Tourism and regional integration

Tourism is an essential economic activity for the Euro-Mediterranean region, both in southern countries (Tunisia, Morocco, Egypt) and northern ones (Greece, Italy, Spain). Current global trends in the sector threaten to make obsolete the Mediterranean model, which is traditionally based on mass seaside tourism. Climate change, the need to incorporate Euro-Mediterranean transport and facilitate regional mobility, and the new focus on cultural heritage and environmental protection, point to a restructuring of the Mediterranean tourism model. For SEMCs, where environmental considerations and local development are largely ignored, the main challenge is to adapt to new trends in international tourism and the growing demand for “sustainable tourism”.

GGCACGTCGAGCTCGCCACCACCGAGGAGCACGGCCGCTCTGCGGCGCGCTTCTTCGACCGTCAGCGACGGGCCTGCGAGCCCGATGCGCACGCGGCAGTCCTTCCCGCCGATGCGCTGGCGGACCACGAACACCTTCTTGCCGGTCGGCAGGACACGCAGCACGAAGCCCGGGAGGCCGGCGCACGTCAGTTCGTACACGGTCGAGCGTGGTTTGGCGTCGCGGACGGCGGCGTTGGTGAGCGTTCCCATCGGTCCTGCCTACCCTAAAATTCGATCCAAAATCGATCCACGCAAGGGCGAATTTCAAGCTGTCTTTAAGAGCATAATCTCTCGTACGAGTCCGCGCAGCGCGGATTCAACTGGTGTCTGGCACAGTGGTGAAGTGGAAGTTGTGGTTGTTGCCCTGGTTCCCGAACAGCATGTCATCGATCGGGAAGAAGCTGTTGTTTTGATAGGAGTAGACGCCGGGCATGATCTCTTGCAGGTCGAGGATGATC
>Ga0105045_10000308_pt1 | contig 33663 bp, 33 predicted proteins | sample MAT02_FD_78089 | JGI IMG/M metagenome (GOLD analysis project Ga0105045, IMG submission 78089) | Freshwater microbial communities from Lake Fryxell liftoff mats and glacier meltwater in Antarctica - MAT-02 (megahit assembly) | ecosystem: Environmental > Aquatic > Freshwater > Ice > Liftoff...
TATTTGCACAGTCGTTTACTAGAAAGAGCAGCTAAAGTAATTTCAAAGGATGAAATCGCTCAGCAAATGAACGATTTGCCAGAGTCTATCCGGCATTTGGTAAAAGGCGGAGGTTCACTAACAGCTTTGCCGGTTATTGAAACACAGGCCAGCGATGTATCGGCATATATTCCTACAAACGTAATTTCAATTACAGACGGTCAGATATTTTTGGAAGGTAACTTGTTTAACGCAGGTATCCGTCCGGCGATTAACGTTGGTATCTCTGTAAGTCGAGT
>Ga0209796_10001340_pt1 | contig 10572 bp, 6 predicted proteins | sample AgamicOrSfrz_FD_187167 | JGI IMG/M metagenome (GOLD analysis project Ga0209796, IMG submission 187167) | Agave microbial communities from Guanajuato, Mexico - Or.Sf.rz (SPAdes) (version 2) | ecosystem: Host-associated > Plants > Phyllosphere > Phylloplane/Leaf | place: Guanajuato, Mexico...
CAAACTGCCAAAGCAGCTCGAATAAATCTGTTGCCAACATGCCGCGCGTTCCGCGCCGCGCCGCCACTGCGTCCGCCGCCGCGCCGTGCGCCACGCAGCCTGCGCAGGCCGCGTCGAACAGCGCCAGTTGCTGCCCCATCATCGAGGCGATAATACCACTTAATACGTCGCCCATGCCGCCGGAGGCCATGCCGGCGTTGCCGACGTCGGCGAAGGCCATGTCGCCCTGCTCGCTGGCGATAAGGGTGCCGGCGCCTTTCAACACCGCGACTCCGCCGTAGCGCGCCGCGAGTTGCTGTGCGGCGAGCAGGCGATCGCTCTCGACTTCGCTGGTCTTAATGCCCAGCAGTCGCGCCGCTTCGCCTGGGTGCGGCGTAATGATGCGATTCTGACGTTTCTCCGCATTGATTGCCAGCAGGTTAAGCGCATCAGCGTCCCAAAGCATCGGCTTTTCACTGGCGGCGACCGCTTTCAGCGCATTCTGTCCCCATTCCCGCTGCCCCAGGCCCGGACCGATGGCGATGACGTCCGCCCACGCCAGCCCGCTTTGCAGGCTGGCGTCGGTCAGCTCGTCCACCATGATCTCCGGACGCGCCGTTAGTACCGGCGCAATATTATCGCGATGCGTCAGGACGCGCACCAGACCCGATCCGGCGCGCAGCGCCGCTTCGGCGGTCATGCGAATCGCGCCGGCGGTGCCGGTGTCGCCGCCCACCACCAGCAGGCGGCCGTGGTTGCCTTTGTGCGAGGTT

The stakes of this tourism transition are considerable: they involve the vitality of an activity that on average counts for more than 10% of wealth production on both sides of the Mediterranean; the region’s territorial development (tourism development includes land planning); and especially the extent of Euro-Mediterranean integration. This is because tourism favours the circulation of people, capital, goods and knowledge. Given the increase in regional tourist flows (both North-South and South-South), creating the kind of tourism that contributes to development, preserves the environment and respects cultures would help to reduce tensions linked to ignorance of the other side, which evidently hinder regional integration.